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Unformatted text preview: Lesson 1.5 Thermal Properties of Matter. Lesson Objectives: At the end of this lesson students will be able to (i) know and apply thermal properties of matter to explain thermal expansion and transfer of heat energy. (ii) use the thermal properties of matter to solve problems . 1. Thermal Expansion. Heat supplied to a material increases its internal energy, and causes the molecules to vibrate with larger amplitudes. As a result, each molecule now takes up a little more space than before and causes the material to expand. As a result of the expansion, its length, area and volume will change. We will consider each of these changes separately. (i) Change in length : When an object in the form of a rod is heated, its increase in length ∆ L is proportional to its original length L o . This can be written as ∆ L = α L o ∆ T …1 where α is the constant of proportionality and is called the coefficient of linear expansion and is equal to the change in length per unit length per Kelvin change in temperature. o L L T α ∆ = ∆ …2 It has the unit, per Kelvin (K1 ) If L 1 is the length of a rod at t 1 o C and L 2 is its length at t 2 o C, then ) ( 1 2 1 1 2 t t L L L = α …3 This can be rearranged to obtain an equation for L 2 as: L 2 = L 1 [1 + α (t 2 – t 1 )] …4 (ii) Change in area : Similar expressions can be written for change in area with temperature as follows: ∆ A = β A ∆ T where β is the constant of proportionality and is called the coefficient of area expansion. It is a measure of the increase in area per unit area per Kelvin rise in temperature. ) ( 1 2 1 1 2 t t A A A T A A = ∆ ∆ = β …5 A 2 = A 1 [1 + β (t 2 – t 1 )] ….6 Since an area is made up of two lengths, an approximate relation between α and β can be written as β = 2 α …7 (iii) Change in volume : Similar expressions can be written for the change in volume as follows: ∆ V = γ V ∆ T …8 ) ( 1 2 1 1 2 t t V V V T V V = ∆ ∆ = γ …9 V 2 = V 1 [1 + γ (t 2 – t 1 ) …10 Since an increase in volume is caused by increase in length in three directions, an approximate relation connecting α and γ can be written as: γ = 3 α …11 The following table gives the values of α and γ of some common materials. Material α K1 γ K1 Aluminum 24 × 106 75 × 106 Brass 19 × 106 56 × 106 Copper 17 × 106 50 × 106 Iron or Steel 11 × 106 35 × 106 Lead 29 × 106 87 × 106 Ordinary glass 9 × 106 18 × 106 Gasoline 950 × 106 Mercury 180 × 106 Water 210 × 106 Air 3400 × 106 Since an increase in temperature causes an object to expand, the same mass occupies a greater volume, and so the density of the material decreases. An approximate relation between density of a substance at 0 o C (d o )and its density at t o C (d t ) can be written as d t = d o (1  γ t) …12 Example 1 : A steel rule has a length of 30 cm at 20 o C. What is its length at 100 o C? ( α steel = 11 × 106 K1 ) Solution: L 1 = 30 cm = 0.3 m, t 1 = 20 o C, t...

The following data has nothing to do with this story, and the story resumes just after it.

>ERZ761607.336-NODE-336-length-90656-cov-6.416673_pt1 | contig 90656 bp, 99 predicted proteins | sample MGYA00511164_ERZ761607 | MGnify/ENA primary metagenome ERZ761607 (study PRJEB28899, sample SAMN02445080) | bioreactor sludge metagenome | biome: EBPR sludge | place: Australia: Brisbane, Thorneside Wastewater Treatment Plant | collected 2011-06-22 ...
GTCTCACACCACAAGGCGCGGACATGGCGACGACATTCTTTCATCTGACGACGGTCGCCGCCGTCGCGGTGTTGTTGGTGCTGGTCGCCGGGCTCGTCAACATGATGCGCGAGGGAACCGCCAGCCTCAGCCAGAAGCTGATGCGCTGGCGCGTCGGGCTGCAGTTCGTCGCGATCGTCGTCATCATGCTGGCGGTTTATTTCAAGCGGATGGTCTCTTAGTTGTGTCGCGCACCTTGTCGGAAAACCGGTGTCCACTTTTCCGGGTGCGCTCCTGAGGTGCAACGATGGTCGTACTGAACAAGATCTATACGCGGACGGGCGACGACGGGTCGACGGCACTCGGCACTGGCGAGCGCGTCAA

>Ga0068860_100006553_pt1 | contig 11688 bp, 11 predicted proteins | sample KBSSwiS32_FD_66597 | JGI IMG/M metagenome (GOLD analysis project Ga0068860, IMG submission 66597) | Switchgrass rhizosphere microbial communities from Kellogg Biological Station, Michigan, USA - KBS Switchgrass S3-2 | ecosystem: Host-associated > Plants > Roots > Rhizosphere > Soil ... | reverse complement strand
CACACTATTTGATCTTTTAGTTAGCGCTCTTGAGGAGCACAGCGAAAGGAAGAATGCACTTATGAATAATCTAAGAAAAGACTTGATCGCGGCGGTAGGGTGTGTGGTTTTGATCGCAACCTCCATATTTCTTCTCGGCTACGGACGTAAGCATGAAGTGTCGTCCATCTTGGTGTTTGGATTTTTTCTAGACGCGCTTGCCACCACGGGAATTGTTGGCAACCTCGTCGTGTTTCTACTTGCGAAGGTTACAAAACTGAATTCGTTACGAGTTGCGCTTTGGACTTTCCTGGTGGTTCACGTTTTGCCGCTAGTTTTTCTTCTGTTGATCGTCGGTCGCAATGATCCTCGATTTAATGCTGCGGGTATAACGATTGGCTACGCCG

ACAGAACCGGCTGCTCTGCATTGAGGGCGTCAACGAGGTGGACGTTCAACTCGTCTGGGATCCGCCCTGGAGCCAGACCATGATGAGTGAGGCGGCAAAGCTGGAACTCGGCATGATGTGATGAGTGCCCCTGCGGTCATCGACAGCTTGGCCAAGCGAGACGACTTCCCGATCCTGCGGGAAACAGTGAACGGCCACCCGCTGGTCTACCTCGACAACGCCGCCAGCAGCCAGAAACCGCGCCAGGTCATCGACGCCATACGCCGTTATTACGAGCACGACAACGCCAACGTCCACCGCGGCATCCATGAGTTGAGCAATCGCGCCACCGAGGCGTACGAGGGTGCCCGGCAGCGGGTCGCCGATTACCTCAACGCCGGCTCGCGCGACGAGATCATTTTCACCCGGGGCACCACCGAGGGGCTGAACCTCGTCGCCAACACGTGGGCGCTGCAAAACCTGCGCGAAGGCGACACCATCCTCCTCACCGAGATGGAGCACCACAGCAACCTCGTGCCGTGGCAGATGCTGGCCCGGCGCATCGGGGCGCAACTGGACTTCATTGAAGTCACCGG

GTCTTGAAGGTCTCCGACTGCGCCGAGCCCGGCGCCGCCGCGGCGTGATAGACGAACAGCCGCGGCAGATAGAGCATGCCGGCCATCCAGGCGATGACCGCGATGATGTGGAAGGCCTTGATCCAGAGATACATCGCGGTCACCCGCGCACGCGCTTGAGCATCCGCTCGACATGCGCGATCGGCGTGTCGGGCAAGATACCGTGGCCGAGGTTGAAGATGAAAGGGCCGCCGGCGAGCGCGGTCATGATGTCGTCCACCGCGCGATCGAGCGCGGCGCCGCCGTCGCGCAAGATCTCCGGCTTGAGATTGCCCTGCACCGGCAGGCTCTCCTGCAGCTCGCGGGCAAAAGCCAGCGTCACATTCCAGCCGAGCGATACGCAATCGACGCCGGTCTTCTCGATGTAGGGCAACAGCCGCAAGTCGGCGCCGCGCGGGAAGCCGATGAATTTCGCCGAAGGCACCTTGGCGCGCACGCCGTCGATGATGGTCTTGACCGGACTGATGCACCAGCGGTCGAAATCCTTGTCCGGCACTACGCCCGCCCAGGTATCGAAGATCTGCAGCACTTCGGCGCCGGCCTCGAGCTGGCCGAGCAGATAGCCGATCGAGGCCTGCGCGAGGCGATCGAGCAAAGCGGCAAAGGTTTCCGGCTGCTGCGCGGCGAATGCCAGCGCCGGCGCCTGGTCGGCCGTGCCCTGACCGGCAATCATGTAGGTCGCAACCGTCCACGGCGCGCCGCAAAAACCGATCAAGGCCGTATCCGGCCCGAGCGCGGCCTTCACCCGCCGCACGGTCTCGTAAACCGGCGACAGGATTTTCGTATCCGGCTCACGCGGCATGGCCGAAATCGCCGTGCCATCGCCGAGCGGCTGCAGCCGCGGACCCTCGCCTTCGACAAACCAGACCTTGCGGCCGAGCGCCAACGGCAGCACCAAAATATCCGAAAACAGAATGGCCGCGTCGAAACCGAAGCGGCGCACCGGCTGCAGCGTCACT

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This note was uploaded on 05/01/2011 for the course PHY 2049 taught by Professor George during the Spring '11 term at Edison State College.
 Spring '11
 George
 Physics, Energy, Heat

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